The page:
Today my post is all about getting back in the swing of things, and by that I mean the 'school' thing. Because (let's be honest) everyone seems to have that September feeling when it comes to education and studying. It just seems really hard to work and write assignments after a nice long summer of not doing anything mind-bogglingly taxing.
What you really need is a GET TO IT guide, some tips on how to get back into that studying mind-set which can often prove so useful. Here are some awesome tips for you!
One: Be Organised
Know what classes you're in, when - and where - they are and who they're with. If you're unsure about the location, try and check it out ahead of time so you don't get lost or end up late. Being on time to classes is important. Not only does it say to a tutor you're eager to learn, it allows you to get to know other students and/or get to catch up with friends.
Also buy any paper, ink, files and pens etc. before the start of the term/semester so you don't have to worry about supplies.
Two: Read Your Study Material
As soon as you get the material for your course/subject, READ IT! Being ahead of the game is useful in education as you can plan assignments, ask questions and prepare yourself for future classes.
Three: Make Paper Copies
There's always time for paper copies! Print outs of important presentations, notes, assignments etc. can be extremely useful in both the classroom and out. You can make notes for assignments and then afterwards improve on your own work. Paper copies are also a great way of backing up any useful or essential files just in case of emergencies.
Four: Have Back-ups for Your Back-ups
Computers aren't always the most reliable things, so having back-ups of your work is always a good way to go. Backing files up can be anything from emailing yourself a copy of your work, putting files on disk or memory stick to printing copies or filing them away in a DropBox. An emergency can crop up at any time so it never hurts to be prepared.
Five: Timetables Rock!
Everyone says this and many people think it is totally useless, but having a study timetable is a good idea. Even if all your timetable says is how long you plan to study each subject for a week - eg, Non-Fiction, 3 hours, English Lit, 4 hours - as long as there's something to stick to, that's fine.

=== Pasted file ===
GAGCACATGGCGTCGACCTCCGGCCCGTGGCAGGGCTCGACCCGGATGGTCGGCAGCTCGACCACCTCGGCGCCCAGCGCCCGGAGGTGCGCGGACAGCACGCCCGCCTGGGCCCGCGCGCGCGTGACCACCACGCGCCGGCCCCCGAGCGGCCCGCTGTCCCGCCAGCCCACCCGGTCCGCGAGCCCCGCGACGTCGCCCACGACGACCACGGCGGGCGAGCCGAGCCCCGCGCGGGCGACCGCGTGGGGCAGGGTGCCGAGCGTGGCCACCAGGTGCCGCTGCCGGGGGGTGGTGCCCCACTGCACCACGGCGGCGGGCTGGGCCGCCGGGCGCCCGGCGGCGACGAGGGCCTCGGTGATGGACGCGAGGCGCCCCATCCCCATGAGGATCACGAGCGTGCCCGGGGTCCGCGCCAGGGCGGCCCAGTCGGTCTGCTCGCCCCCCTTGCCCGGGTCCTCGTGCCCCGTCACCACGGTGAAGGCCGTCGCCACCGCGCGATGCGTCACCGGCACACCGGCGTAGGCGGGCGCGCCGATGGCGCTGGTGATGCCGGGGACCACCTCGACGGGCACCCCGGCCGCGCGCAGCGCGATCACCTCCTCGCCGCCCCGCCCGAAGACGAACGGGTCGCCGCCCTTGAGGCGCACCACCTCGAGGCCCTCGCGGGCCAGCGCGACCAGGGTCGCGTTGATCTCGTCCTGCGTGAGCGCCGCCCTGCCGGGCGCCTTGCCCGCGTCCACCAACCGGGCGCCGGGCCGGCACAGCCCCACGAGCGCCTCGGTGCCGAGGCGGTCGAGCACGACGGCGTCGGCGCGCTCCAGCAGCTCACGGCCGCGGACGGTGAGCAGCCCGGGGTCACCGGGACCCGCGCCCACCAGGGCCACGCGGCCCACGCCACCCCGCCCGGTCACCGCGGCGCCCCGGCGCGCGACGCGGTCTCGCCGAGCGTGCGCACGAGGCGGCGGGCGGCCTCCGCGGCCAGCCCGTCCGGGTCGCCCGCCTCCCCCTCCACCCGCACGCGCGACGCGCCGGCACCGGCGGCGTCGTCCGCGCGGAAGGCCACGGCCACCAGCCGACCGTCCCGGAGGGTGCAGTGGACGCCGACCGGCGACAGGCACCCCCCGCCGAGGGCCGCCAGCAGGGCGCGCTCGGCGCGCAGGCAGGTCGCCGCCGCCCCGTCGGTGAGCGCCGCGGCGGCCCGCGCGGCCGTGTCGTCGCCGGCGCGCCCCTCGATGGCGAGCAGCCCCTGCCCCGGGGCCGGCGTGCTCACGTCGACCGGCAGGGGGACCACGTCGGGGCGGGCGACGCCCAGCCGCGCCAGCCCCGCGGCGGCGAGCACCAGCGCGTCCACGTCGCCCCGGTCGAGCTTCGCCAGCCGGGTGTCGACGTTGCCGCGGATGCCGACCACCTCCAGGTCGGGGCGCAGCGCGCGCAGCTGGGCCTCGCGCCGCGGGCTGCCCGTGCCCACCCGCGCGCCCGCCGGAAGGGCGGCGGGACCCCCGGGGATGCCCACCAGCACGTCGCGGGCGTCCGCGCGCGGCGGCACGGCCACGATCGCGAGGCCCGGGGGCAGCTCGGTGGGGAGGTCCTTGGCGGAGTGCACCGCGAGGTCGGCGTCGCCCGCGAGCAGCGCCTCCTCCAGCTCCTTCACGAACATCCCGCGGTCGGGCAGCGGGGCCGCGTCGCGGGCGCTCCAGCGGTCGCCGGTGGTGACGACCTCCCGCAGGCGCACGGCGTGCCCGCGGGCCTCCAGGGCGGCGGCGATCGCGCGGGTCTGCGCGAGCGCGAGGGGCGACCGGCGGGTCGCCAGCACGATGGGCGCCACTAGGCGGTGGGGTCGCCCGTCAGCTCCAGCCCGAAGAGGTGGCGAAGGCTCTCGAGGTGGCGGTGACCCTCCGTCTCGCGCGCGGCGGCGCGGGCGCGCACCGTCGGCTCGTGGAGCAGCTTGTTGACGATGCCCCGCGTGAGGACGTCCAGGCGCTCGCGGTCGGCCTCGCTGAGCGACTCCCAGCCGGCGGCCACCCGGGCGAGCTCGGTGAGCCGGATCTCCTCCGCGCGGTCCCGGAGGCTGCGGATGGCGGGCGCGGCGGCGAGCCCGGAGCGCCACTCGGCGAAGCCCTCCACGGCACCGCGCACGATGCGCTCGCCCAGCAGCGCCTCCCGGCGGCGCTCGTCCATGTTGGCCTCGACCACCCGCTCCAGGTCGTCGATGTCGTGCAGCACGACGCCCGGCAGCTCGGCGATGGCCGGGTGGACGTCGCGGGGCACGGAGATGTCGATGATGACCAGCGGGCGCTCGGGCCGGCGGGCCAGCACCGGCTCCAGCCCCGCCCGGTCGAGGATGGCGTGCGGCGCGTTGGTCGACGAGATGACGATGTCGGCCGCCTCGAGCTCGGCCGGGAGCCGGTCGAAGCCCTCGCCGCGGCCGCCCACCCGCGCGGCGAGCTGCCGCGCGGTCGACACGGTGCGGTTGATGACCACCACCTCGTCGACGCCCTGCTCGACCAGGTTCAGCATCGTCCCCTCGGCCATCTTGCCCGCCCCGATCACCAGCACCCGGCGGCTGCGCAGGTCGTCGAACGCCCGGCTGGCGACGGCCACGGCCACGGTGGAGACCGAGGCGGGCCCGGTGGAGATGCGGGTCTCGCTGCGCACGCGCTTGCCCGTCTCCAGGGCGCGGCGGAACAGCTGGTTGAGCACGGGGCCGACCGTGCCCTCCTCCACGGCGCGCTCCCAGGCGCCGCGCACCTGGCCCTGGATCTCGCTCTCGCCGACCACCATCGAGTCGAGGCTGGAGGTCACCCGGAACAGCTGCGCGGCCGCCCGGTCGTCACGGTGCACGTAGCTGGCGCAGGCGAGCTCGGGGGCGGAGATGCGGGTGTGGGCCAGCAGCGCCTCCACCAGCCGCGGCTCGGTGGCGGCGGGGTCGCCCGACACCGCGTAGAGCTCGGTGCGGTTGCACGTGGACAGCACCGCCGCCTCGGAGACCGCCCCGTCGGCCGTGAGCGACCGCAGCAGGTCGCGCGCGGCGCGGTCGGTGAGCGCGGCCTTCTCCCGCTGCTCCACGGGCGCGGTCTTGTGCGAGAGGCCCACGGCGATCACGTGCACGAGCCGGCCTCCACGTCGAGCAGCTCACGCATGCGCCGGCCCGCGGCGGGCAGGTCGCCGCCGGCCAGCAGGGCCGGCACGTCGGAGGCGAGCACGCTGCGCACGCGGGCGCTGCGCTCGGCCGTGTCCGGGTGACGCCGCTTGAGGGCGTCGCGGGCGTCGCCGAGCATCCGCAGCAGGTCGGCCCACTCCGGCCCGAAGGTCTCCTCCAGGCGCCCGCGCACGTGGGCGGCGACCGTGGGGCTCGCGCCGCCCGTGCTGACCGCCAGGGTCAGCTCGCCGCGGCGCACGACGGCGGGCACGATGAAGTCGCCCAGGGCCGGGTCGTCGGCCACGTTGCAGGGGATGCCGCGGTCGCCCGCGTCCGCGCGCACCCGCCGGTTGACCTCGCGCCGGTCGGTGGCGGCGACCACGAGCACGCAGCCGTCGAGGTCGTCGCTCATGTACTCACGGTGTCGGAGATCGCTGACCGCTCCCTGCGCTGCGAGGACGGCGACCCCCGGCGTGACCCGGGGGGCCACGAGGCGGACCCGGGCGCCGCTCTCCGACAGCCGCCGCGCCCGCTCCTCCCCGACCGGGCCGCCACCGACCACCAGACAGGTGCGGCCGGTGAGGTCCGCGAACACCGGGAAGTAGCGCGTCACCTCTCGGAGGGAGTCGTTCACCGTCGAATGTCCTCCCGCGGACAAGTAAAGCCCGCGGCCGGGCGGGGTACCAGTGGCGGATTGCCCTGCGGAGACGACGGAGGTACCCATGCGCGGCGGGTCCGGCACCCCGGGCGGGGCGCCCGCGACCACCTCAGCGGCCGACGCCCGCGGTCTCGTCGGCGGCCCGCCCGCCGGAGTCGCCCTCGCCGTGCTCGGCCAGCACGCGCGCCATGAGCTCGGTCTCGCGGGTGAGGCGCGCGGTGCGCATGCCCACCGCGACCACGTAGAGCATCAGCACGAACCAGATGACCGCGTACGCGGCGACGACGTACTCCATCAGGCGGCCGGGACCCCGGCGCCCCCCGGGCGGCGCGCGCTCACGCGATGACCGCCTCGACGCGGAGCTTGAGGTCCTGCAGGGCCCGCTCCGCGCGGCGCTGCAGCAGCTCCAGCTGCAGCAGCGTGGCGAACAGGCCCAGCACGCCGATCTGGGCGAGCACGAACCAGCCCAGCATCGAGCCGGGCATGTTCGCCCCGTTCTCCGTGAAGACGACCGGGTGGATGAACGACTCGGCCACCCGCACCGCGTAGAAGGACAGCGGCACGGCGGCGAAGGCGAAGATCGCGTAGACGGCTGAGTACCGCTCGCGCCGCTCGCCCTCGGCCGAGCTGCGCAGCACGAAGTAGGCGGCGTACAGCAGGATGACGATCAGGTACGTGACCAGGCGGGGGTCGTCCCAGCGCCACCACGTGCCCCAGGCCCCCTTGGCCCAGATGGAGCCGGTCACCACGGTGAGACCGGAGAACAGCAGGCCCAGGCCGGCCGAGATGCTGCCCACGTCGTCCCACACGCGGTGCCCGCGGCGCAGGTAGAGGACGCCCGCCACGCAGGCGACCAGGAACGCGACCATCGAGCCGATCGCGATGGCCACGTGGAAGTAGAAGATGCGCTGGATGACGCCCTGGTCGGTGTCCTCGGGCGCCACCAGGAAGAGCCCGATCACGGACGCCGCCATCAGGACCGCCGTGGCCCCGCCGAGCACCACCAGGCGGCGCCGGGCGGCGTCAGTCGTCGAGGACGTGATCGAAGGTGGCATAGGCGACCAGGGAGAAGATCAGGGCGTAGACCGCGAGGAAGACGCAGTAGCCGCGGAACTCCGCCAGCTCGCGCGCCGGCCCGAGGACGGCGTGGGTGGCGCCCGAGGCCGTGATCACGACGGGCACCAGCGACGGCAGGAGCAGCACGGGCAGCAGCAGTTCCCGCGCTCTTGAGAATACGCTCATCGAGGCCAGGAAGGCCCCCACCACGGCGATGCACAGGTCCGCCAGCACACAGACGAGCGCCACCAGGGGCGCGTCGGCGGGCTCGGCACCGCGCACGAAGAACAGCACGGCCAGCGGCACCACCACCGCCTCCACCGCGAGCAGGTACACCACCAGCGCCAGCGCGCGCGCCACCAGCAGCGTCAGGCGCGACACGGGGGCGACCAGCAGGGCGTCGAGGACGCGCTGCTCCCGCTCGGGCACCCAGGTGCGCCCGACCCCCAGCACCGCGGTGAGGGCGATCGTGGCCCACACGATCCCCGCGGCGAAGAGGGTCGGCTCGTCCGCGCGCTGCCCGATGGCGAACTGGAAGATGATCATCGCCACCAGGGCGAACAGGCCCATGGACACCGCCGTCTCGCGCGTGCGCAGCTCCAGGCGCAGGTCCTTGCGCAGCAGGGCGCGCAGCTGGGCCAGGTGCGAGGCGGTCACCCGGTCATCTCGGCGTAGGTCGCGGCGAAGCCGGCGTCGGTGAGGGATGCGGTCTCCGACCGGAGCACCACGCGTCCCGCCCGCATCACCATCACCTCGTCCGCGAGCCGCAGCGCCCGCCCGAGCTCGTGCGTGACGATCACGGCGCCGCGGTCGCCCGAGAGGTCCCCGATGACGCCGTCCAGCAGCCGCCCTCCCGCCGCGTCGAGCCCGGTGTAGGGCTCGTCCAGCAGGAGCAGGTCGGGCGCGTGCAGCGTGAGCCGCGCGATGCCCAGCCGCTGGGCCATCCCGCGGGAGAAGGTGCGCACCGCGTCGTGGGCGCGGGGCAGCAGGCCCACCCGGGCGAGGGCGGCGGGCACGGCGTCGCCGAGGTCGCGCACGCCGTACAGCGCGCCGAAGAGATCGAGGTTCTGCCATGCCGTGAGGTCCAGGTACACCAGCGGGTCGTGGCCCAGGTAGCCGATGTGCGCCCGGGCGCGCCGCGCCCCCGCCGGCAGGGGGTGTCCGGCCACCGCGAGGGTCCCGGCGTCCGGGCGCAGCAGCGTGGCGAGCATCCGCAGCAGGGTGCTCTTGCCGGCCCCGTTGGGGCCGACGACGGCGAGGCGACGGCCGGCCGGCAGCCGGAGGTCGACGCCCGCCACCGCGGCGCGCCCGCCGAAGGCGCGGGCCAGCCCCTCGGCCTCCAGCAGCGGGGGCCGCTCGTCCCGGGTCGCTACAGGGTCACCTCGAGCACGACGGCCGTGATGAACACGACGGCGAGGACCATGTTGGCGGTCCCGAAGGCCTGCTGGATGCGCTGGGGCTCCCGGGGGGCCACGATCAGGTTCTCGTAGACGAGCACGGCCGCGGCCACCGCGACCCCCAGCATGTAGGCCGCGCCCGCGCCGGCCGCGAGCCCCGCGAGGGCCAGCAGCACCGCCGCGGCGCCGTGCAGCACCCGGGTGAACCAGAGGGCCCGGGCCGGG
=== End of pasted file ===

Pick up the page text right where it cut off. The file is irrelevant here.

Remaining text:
Another great thing about timetables is that they give you a 'stopping' time. There are only so many hours a week in which you can study; after you have done these, it is healthy to stop.
Six: The Hierarchy of Needs...
In life, all of us need certain things, food and water, comfort and shelter - all the things people need to be 'happy and fulfilled beings'. In order for you to study properly - or just get used to studying again - make sure that you are well hydrated and have a full stomach, are comfortable in your surroundings and have everything with you that you need.
Seven: Have a Study Area
As mentioned above, having the right place to study, that meets all your requirements, is a must when starting to study. It could mean the difference between a good grade or a bad one...
A study area could comprise of a laptop, desk and printer, with plenty of lighting. It could also have extra screens or a radio for music (if you like background noise). Most study areas should be well-lit and located somewhere that you as a student wouldn't be easily disturbed. These places should also be comfortable and separate from your living/sleeping/chill-out spaces. Mixing up the areas can cause stress and conflict.
Eight: Take Time to Chill
Remember that while grades are important, so is your health. And too much work can seriously damage that.
Studying, at any time of the year, is hard work. And with hard work comes the need to chill out. Take the time to do this; find the time everyday to relax in some way, whether it be listening to music, playing a video game or reading a book. Whatever floats your proverbial boat, just take the time out and unwind from your hard work as a serious student.
Nine: Read Through Past Assignments
If you can't remember how to structure an assignment or are a bit hazy on the details of referencing, then looking back on some of your old essays is always a good way to go. This does two things: it gets you back into the subject you're studying and jogs your memory about essays all at the same time!
Ten: Study Little and Often
Don't go overboard. Working too long is detrimental to your learning experience. I'm sure many of you will have noticed how, when you've been studying for long periods that your body seizes, or your head starts to ache? This is your body's way of signalling that your mind is in need of a break. We only absorb so much information - in fact, adults are said to work more effectively in 40 min blocks - and pushing yourself over the limit makes your brain act like an information sieve. Any data that you've been trying to store will just trickle away. But it doesn't have to that way...
Studying is something that you can do - no matter the age or school - whenever and wherever convenient, and learning little and often is most often the healthiest and most beneficial route to take when studying. You can read/revise on the bus, in the car, on the train. You can conduct research in the library for 30/40 minute periods... As long as you chip away, you're well on your way to achieving.
I hope these things help you and your friends to kick start the year with success. Remember that education is supposed to be an experience, and that you're meant to enjoy it while it lasts!
- T.L Spencer
- Diagnosed with epilepsy at the age of eleven T L Spencer turned to writing as a way to cope with her condition. Her vivid imagination and love of all things paranormal influenced her writing. T L Spencer enjoys all forms of literature and is currently studying at university, hoping to become a teacher.